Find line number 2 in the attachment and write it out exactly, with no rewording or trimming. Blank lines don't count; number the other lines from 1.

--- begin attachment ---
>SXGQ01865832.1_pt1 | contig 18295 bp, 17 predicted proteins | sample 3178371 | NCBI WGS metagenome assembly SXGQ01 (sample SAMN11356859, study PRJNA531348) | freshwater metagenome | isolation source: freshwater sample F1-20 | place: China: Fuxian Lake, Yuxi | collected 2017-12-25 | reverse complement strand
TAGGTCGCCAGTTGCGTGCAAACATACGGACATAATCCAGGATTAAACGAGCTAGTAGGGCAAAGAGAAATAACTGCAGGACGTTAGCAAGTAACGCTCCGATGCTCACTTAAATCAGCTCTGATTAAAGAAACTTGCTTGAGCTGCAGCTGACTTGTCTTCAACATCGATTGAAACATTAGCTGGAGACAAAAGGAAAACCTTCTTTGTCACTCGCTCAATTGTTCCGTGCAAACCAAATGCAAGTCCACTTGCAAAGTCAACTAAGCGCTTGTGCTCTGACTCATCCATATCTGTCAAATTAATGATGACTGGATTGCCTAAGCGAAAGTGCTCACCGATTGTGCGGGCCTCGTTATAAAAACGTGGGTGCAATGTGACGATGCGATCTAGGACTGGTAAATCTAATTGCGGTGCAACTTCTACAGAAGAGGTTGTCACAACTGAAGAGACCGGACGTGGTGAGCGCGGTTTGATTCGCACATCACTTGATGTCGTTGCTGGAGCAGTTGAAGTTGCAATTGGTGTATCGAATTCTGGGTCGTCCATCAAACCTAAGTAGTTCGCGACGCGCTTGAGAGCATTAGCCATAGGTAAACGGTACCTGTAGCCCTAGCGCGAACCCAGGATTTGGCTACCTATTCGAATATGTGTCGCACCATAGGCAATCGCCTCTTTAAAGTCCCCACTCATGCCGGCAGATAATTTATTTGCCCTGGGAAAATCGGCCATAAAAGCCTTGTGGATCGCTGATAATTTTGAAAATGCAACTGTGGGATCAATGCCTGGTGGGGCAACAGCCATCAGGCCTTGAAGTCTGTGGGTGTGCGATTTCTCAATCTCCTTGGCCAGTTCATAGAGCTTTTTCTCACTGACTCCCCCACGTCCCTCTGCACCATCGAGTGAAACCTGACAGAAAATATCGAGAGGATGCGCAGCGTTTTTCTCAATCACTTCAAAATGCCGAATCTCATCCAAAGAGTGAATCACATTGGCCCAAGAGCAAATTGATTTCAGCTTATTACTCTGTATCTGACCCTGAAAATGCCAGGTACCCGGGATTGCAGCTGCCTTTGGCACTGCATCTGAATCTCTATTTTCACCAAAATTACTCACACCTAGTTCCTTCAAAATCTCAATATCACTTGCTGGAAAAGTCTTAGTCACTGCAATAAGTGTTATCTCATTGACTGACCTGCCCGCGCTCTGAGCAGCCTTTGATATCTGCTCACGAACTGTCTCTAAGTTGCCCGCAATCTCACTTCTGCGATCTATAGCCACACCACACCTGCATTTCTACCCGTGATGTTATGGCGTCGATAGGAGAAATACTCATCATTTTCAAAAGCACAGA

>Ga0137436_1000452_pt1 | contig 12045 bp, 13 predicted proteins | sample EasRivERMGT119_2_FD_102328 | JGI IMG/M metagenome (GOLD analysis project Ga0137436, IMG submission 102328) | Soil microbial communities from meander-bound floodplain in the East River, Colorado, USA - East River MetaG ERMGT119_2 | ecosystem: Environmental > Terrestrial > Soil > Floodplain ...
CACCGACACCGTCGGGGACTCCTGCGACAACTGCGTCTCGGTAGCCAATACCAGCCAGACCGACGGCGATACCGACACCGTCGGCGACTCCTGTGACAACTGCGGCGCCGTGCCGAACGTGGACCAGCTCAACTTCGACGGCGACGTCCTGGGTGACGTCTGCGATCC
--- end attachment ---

TAGGTCGCCAGTTGCGTGCAAACATACGGACATAATCCAGGATTAAACGAGCTAGTAGGGCAAAGAGAAATAACTGCAGGACGTTAGCAAGTAACGCTCCGATGCTCACTTAAATCAGCTCTGATTAAAGAAACTTGCTTGAGCTGCAGCTGACTTGTCTTCAACATCGATTGAAACATTAGCTGGAGACAAAAGGAAAACCTTCTTTGTCACTCGCTCAATTGTTCCGTGCAAACCAAATGCAAGTCCACTTGCAAAGTCAACTAAGCGCTTGTGCTCTGACTCATCCATATCTGTCAAATTAATGATGACTGGATTGCCTAAGCGAAAGTGCTCACCGATTGTGCGGGCCTCGTTATAAAAACGTGGGTGCAATGTGACGATGCGATCTAGGACTGGTAAATCTAATTGCGGTGCAACTTCTACAGAAGAGGTTGTCACAACTGAAGAGACCGGACGTGGTGAGCGCGGTTTGATTCGCACATCACTTGATGTCGTTGCTGGAGCAGTTGAAGTTGCAATTGGTGTATCGAATTCTGGGTCGTCCATCAAACCTAAGTAGTTCGCGACGCGCTTGAGAGCATTAGCCATAGGTAAACGGTACCTGTAGCCCTAGCGCGAACCCAGGATTTGGCTACCTATTCGAATATGTGTCGCACCATAGGCAATCGCCTCTTTAAAGTCCCCACTCATGCCGGCAGATAATTTATTTGCCCTGGGAAAATCGGCCATAAAAGCCTTGTGGATCGCTGATAATTTTGAAAATGCAACTGTGGGATCAATGCCTGGTGGGGCAACAGCCATCAGGCCTTGAAGTCTGTGGGTGTGCGATTTCTCAATCTCCTTGGCCAGTTCATAGAGCTTTTTCTCACTGACTCCCCCACGTCCCTCTGCACCATCGAGTGAAACCTGACAGAAAATATCGAGAGGATGCGCAGCGTTTTTCTCAATCACTTCAAAATGCCGAATCTCATCCAAAGAGTGAATCACATTGGCCCAAGAGCAAATTGATTTCAGCTTATTACTCTGTATCTGACCCTGAAAATGCCAGGTACCCGGGATTGCAGCTGCCTTTGGCACTGCATCTGAATCTCTATTTTCACCAAAATTACTCACACCTAGTTCCTTCAAAATCTCAATATCACTTGCTGGAAAAGTCTTAGTCACTGCAATAAGTGTTATCTCATTGACTGACCTGCCCGCGCTCTGAGCAGCCTTTGATATCTGCTCACGAACTGTCTCTAAGTTGCCCGCAATCTCACTTCTGCGATCTATAGCCACACCACACCTGCATTTCTACCCGTGATGTTATGGCGTCGATAGGAGAAATACTCATCATTTTCAAAAGCACAGA